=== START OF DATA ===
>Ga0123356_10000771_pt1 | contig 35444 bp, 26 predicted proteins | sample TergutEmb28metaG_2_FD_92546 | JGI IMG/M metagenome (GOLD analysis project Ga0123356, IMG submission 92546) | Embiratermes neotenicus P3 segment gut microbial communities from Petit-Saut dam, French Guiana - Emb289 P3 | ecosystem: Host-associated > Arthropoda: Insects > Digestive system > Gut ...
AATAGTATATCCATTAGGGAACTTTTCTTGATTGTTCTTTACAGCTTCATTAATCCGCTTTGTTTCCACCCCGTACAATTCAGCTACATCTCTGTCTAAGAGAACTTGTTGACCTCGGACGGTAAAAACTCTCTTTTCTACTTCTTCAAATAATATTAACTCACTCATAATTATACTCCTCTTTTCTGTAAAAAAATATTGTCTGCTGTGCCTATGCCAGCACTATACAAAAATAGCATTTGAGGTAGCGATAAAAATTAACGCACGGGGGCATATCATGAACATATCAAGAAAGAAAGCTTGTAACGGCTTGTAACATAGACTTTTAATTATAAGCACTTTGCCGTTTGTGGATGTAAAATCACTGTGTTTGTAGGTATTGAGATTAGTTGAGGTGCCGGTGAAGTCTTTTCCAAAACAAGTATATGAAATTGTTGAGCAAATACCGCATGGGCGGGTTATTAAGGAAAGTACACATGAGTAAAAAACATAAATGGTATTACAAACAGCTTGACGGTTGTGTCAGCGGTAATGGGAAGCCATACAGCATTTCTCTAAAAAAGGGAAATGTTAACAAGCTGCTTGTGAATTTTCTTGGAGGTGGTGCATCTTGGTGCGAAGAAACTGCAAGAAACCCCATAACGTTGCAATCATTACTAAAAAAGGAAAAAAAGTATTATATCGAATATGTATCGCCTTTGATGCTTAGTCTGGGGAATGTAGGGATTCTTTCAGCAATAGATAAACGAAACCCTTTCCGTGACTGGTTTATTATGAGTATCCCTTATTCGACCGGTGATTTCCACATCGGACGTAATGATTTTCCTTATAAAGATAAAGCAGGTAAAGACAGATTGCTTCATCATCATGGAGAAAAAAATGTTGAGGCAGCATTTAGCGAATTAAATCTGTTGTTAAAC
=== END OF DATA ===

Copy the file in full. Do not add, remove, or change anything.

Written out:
>Ga0123356_10000771_pt1 | contig 35444 bp, 26 predicted proteins | sample TergutEmb28metaG_2_FD_92546 | JGI IMG/M metagenome (GOLD analysis project Ga0123356, IMG submission 92546) | Embiratermes neotenicus P3 segment gut microbial communities from Petit-Saut dam, French Guiana - Emb289 P3 | ecosystem: Host-associated > Arthropoda: Insects > Digestive system > Gut ...
AATAGTATATCCATTAGGGAACTTTTCTTGATTGTTCTTTACAGCTTCATTAATCCGCTTTGTTTCCACCCCGTACAATTCAGCTACATCTCTGTCTAAGAGAACTTGTTGACCTCGGACGGTAAAAACTCTCTTTTCTACTTCTTCAAATAATATTAACTCACTCATAATTATACTCCTCTTTTCTGTAAAAAAATATTGTCTGCTGTGCCTATGCCAGCACTATACAAAAATAGCATTTGAGGTAGCGATAAAAATTAACGCACGGGGGCATATCATGAACATATCAAGAAAGAAAGCTTGTAACGGCTTGTAACATAGACTTTTAATTATAAGCACTTTGCCGTTTGTGGATGTAAAATCACTGTGTTTGTAGGTATTGAGATTAGTTGAGGTGCCGGTGAAGTCTTTTCCAAAACAAGTATATGAAATTGTTGAGCAAATACCGCATGGGCGGGTTATTAAGGAAAGTACACATGAGTAAAAAACATAAATGGTATTACAAACAGCTTGACGGTTGTGTCAGCGGTAATGGGAAGCCATACAGCATTTCTCTAAAAAAGGGAAATGTTAACAAGCTGCTTGTGAATTTTCTTGGAGGTGGTGCATCTTGGTGCGAAGAAACTGCAAGAAACCCCATAACGTTGCAATCATTACTAAAAAAGGAAAAAAAGTATTATATCGAATATGTATCGCCTTTGATGCTTAGTCTGGGGAATGTAGGGATTCTTTCAGCAATAGATAAACGAAACCCTTTCCGTGACTGGTTTATTATGAGTATCCCTTATTCGACCGGTGATTTCCACATCGGACGTAATGATTTTCCTTATAAAGATAAAGCAGGTAAAGACAGATTGCTTCATCATCATGGAGAAAAAAATGTTGAGGCAGCATTTAGCGAATTAAATCTGTTGTTAAAC